Asbestos Worker Electrocuted
The National Institute for Occupational Safety and Health (NIOSH), Division of Safety Research (DSR), performs Fatal Accident Circumstances and Epidemiology (FACE) investigations when a participating state reports an occupational fatality and requests technical assistance. The goal of these evaluations is to prevent fatal work injuries in the future by studying: the working environment, the worker, the task the worker was performing, the tools the worker was using, the energy exchange resulting in fatal injury, and the role of management in controlling how these factors interact.
On July 6, 1988, a 23-year-old male laborer on an asbestos removal crew died when he contacted an exposed overhead conductor in a utility tunnel.
Officials of a state Industrial Commission notified DSR of this fatality and requested technical assistance. On July 11, 1988 a safety specialist from DSR and representatives of the Industrial Commission visited and photographed the site, and met with representatives of the property owner and police, fire, and ambulance squad personnel.
Overview of Employer's Safety Program:
The employer in this case was an asbestos abatement contractor with 30 employees. The company has been in business for 3 years. Company safety training focuses on asbestos removal procedures; however, other hazards likely to be encountered in the course of this work are not addressed.
Synopsis of Events:
The victim and a co-worker comprised one of two 2-man teams removing asbestos from steam lines in a utility tunnel which serves a large educational facility with numerous buildings. The tunnel is approximately 55 inches high by 52 inches wide and runs in a north/south direction. The steam lines run along the east wall of the tunnel. The west wall of the tunnel is covered with numerous heavy electrical cables and signal wire sets. A walkway approximately 36 inches wide extends down the center of the tunnel. Four separate, insulated wires suspended from individual insulators run along the top of the tunnel directly above the walkway. This wiring serves as the power supply for numerous 110-volt light bulb sockets hanging down on flexible conductors ("pigtails") at intervals along the tunnel. At the time of the incident, one of the "pigtails" did not have a light socket attached. Therefore, bare, energized conductors were hanging down over the walkway from the wiring circuit.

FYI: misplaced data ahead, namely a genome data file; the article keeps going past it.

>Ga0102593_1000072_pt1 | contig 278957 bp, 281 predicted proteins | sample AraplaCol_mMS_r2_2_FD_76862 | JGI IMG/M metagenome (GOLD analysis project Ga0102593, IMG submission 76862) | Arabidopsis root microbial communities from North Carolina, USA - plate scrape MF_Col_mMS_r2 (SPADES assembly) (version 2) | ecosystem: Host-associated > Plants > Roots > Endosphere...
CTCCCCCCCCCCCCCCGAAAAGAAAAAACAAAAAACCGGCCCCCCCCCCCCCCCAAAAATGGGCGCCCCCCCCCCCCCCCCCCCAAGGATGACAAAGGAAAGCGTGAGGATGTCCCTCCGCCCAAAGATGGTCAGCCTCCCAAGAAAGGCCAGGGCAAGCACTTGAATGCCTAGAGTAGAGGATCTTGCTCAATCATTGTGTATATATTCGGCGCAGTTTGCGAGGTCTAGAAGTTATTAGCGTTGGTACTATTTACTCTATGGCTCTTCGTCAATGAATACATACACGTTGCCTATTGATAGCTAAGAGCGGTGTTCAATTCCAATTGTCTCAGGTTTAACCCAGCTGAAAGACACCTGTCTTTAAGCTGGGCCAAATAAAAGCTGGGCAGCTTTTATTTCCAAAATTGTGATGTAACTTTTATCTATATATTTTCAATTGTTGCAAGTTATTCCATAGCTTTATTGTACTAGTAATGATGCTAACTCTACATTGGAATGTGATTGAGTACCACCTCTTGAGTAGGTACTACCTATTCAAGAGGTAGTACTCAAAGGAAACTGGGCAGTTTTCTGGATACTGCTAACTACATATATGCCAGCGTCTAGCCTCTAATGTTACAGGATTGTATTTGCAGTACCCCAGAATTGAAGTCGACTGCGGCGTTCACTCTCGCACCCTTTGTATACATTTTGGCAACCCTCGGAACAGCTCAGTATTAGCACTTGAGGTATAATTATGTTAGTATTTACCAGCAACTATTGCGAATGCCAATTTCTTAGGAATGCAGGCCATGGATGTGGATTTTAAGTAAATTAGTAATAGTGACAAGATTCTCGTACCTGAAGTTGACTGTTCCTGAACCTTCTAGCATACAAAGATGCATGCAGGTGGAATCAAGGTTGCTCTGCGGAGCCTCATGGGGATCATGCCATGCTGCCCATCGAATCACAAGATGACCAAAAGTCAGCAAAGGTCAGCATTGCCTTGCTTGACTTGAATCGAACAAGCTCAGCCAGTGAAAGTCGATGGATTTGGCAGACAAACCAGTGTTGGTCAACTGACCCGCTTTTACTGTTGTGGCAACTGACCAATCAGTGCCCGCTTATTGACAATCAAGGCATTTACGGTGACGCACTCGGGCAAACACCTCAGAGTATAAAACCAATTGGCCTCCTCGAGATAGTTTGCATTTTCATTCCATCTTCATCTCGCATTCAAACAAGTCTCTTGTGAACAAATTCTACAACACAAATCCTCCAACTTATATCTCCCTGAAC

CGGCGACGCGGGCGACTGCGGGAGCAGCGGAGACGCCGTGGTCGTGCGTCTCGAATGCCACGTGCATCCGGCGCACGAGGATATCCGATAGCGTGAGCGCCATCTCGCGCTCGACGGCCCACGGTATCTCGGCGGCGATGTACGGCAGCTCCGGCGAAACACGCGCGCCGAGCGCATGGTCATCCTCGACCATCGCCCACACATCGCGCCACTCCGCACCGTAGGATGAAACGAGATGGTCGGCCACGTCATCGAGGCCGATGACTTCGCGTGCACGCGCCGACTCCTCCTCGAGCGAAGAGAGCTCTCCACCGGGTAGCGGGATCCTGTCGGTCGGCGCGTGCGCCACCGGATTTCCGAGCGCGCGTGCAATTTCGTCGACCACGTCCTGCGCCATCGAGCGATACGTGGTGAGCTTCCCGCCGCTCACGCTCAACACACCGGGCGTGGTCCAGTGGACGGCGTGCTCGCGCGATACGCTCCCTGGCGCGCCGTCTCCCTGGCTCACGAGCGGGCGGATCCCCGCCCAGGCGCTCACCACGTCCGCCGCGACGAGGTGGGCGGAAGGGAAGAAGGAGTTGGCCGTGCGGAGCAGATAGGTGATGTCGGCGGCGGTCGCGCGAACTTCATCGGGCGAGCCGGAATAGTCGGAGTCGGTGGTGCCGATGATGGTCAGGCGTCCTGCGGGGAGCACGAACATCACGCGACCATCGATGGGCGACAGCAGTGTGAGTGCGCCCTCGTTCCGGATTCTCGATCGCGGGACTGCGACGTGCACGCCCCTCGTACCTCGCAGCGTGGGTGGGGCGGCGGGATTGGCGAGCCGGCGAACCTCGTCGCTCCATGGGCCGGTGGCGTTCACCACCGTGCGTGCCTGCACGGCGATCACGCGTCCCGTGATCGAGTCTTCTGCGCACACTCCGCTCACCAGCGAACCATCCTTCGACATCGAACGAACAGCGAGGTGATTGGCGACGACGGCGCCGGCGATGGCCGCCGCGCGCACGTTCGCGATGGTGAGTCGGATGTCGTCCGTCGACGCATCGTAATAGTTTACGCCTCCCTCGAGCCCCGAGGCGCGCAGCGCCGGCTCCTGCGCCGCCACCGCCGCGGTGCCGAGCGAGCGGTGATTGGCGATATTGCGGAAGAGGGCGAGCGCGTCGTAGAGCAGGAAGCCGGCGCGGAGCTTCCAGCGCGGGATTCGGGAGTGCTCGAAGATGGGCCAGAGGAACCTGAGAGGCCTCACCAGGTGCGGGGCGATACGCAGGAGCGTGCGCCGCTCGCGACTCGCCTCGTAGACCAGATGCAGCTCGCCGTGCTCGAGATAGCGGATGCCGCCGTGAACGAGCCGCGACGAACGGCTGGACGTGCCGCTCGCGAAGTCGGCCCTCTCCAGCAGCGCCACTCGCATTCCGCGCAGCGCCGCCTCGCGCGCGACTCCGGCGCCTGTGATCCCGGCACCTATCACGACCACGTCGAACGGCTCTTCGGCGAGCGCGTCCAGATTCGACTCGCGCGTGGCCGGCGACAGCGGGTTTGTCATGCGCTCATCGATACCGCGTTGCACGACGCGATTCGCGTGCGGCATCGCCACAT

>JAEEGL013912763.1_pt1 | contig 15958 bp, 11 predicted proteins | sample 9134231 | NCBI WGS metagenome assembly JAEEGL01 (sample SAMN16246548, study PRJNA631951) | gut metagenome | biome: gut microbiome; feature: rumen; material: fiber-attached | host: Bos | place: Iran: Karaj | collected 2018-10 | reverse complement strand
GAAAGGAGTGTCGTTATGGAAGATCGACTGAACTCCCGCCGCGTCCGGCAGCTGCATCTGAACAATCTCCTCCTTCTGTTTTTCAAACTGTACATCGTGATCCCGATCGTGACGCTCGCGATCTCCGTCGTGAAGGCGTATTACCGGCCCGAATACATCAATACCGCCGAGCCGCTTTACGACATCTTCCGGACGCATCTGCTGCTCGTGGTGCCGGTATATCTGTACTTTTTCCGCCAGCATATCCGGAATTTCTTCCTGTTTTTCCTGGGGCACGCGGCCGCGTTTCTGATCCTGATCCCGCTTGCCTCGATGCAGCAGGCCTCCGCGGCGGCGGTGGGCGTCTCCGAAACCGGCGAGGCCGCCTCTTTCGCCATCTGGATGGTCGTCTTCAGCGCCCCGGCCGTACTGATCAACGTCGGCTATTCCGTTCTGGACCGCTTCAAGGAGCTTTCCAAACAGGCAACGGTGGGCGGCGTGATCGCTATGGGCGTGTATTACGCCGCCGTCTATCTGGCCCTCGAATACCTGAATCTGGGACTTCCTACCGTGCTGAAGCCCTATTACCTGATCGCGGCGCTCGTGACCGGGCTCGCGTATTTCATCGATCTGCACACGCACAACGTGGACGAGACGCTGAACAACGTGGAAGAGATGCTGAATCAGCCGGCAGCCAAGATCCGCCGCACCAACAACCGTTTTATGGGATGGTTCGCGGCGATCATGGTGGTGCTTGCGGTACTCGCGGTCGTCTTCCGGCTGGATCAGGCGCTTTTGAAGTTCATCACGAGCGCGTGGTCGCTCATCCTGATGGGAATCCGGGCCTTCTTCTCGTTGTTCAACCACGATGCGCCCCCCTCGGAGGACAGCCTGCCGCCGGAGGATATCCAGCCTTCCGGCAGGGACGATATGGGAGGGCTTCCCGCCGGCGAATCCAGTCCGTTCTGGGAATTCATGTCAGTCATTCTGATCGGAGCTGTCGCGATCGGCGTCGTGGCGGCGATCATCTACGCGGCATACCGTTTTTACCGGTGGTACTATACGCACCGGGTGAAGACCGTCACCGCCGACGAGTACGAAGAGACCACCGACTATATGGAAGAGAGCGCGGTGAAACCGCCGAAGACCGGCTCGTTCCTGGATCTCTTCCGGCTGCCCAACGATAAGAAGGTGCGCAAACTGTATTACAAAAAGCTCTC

The victim was removing insulation containing asbestos from the stem lines within the tunnel, while his co-worker was following behind him bagging the insulation. During removal activities, the victim's shoulder contacted the exposed conductors hanging from the roof of the tunnel. A path to ground was established from the victim's shoulder through his right arm which was in contact with the steel steam line. The co-worker, who heard the victim yell and saw that he was in contact with the overhead wires, used his body to knock the victim away from the wires. The victim collapsed to the floor of the tunnel.
The co-worker then called the other crew to help remove the victim from the tunnel. The closest way out of the tunnel was the entry to a basement about 57 feet from the incident site. The workers dragged the victim to this entry, took down the plastic containment wall isolating the tunnel from the basement, and removed the victim from the tunnel. A university police officer who was in the basement heard the men and reported the incident via radio to his dispatcher, who called the local fire department and emergency medical service (EMS) unit. The EMS unit and the fire department were on the scene 6 minutes later. Cardiopulmonary resuscitation (CPR) was initiated at the scene and continued while the victim was transported to the local hospital. The victim was pronounced dead at the hospital 57 minutes after the police officer initially reported the incident.
(NOTE: Co-workers and rescue personnel stated that the victim was wet with perspiration at the time of the incident. The high ambient temperature in the tunnel and the protective clothing required for asbestos removal work combined to create a hot working environment for the removal crew.]